Greens must be at the forefront of resistance to the far right
The far-right is on the rise across the world. From Germany – where the AfD host neo-Nazi views and holocaust apologia, to Italy – where the Northern League have been pushing violent anti-migrant policies, to the US, where the Trump regime has turned an already violent immigration system, into a system of widespread racial terrorism.
For the far-right, coronavirus is an opportunity to profit from the insecurity which comes from crisis. This can be seen in Hungary, which on April 3 formally ended democracy. Coronavirus will only be the first of many crises, as climate catastrophe fully takes root and we are buffeted from one crisis to another.
After coronavirus, the next crisis may be a drought, or a crop failure, or a flood, or a hurricane, but crisis will become closer to the new normal, and the far right will seek to exploit this. In the UK, the Conservative Party has already introduced a migration law which will lead to an intensification of the hostile environment, targeting poorer migrants, and has incorporated many far-right ideas within its Brexit project. With the Labour Party adopting a new centrist political direction, the Green Party needs to be at the forefront of the electoral fight against the far-right. Our new leadership team needs to have the skills and the politics to face this challenge.
As a first stage, we need to be clear about which side we are on. As Young Greens co-chairs Tom Hazell and Rosie Rawle argue, this means embracing class politics. Our leadership needs to consistently back tenants over landlords, workers over bosses, ordinary people over companies. We need to be at the forefront of campaigning for migrants’ rights, and trans rights and the rights of all those who will be most affected by our new far-right world. We need to pair this with calls for meaningful climate action and a Green New Deal.
This might mean the new leadership team drawing attention to different areas of the Green Party’s policy platform, for example our policies rapidly to reduce the use of prisons, which are disproportionately used against ethnic minorities. Fighting the growth of the far-right requires embedding our electoral politics within grassroots movements, within tenant and workplace unions, within anti-racist groups and within grassroots climate activist movements, such as UKCSN.
We need to be the electoral wing of these grassroots movements, as powerful voices supporting, participating in and championing their work rather viewing ourselves as separate from it. The new leadership team should avoid language which speaks to an implicitly white middle class audience, for example framing political battles surrounding migrants’ rights as ‘us’ wanting to help ‘them’. In order to successfully combat the far-right the Green Party must base its appeal on solidarity, a common social and economic struggle, rather than technocracy, the belief in enlightened policymakers delivering climate reforms from above.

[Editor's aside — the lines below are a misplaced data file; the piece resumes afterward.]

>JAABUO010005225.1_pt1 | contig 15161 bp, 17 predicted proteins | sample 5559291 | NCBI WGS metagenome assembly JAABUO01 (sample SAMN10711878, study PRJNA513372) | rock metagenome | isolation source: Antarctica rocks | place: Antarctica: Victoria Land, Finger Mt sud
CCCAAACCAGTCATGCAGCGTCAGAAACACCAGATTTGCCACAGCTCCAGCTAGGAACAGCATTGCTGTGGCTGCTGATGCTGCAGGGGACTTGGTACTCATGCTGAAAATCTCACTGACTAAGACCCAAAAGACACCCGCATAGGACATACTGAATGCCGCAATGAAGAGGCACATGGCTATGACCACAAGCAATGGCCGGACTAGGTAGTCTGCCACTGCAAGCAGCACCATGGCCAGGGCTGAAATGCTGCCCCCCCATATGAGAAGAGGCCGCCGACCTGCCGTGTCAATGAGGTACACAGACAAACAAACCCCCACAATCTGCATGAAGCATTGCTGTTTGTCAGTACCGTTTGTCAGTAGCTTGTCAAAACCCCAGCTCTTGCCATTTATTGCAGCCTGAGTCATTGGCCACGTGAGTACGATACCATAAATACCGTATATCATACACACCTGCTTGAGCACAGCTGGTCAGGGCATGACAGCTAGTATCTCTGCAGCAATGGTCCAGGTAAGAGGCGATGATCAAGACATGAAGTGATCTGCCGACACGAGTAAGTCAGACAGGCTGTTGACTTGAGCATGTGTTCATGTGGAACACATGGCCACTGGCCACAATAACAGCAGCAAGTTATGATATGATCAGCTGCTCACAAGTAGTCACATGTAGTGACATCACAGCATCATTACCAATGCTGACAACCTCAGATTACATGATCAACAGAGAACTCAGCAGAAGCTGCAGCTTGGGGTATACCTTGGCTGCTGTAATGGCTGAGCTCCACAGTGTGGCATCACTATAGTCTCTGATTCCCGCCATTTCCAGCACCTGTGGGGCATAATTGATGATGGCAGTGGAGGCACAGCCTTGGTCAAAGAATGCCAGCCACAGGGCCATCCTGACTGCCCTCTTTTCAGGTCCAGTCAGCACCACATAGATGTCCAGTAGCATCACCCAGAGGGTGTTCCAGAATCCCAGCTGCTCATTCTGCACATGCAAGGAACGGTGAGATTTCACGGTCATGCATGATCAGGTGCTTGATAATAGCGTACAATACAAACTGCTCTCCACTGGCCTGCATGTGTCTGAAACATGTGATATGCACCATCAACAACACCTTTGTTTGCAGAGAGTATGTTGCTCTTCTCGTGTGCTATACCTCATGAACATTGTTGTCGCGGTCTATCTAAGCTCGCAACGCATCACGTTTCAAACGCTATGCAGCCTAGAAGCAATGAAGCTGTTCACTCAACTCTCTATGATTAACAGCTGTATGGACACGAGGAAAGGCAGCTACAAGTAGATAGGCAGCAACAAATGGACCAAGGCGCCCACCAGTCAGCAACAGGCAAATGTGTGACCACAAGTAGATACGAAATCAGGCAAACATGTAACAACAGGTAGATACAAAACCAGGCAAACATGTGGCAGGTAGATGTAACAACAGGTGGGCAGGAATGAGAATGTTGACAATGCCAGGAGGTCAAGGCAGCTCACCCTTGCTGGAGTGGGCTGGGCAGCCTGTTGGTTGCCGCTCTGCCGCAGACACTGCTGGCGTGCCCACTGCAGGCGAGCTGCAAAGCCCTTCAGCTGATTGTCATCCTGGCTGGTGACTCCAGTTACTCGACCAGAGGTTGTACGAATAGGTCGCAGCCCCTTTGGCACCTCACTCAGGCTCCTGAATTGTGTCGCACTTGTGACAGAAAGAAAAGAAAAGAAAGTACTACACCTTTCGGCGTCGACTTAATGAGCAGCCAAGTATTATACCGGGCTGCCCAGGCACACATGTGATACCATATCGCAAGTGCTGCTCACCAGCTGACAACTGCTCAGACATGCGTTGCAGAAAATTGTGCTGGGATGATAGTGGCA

Technocratic Green politics, with its focus on individual reforms which can be melded to any broader political program, is vulnerable to cooption by the political right. The example of the Austrian Green Party, which has entered into government with a far-right party based on a political programme of Carbon Taxes, Green Infrastructure investment, a Burqa ban and migrant deportation offers a cautionary tale for the Green Party as to where more technocratic Green politics can lead. Our new leadership team must be careful to frame our program as a holistic plan for transforming our society, rather than individual ‘good ideas’ which don’t come from any political perspective.
To avoid this requires a change in our leadership structures. Jonathan Bartley’s comments on Halal meat were more than just an embarrassing mistake. They were reflective of a leadership that is currently largely middle class and white, and that could benefit from different voices in the room. GPEx (the Green Party’s executive, which will be elected with the leadership) currently contains only one non-white member – the Equality and Diversity coordinator. Partly due to the scarcity of professional roles within the party, large swathes of the senior volunteer base are middle class, as only those with a level of economic security can afford to give the amount of volunteer time which this requires. The new leadership team (inclusive of GPEx) needs to be more representative of our communities, and better prepared to work with liberation groups to enhance their knowledge in areas where they lack experiential understanding.
Our new leadership needs to lead this transformation of the Green Party to become the main party struggle against the far-right. The world of the future may seem dark and unfriendly. However, the only politics which will effectively tackle the threat of the far-right in the grip of crises of capitalism and climate, will be politics that will radically improve our world and our country for everyone. A better world is possible and the fight for it has never been more urgent.
This article is the third in a series on the forthcoming Green Party of England and Wales leadership election. Bright Green has invited a number of Green Party members and activists to contribute their views on what the next Green Party leader should deliver. The articles in this series can be found here.
PS. Bright Green has big plans for the future, but we need your input. Take 2 minutes to see what we’re planning and tell us your thoughts.
Image credit: Alisdare Hickson – Creative Commons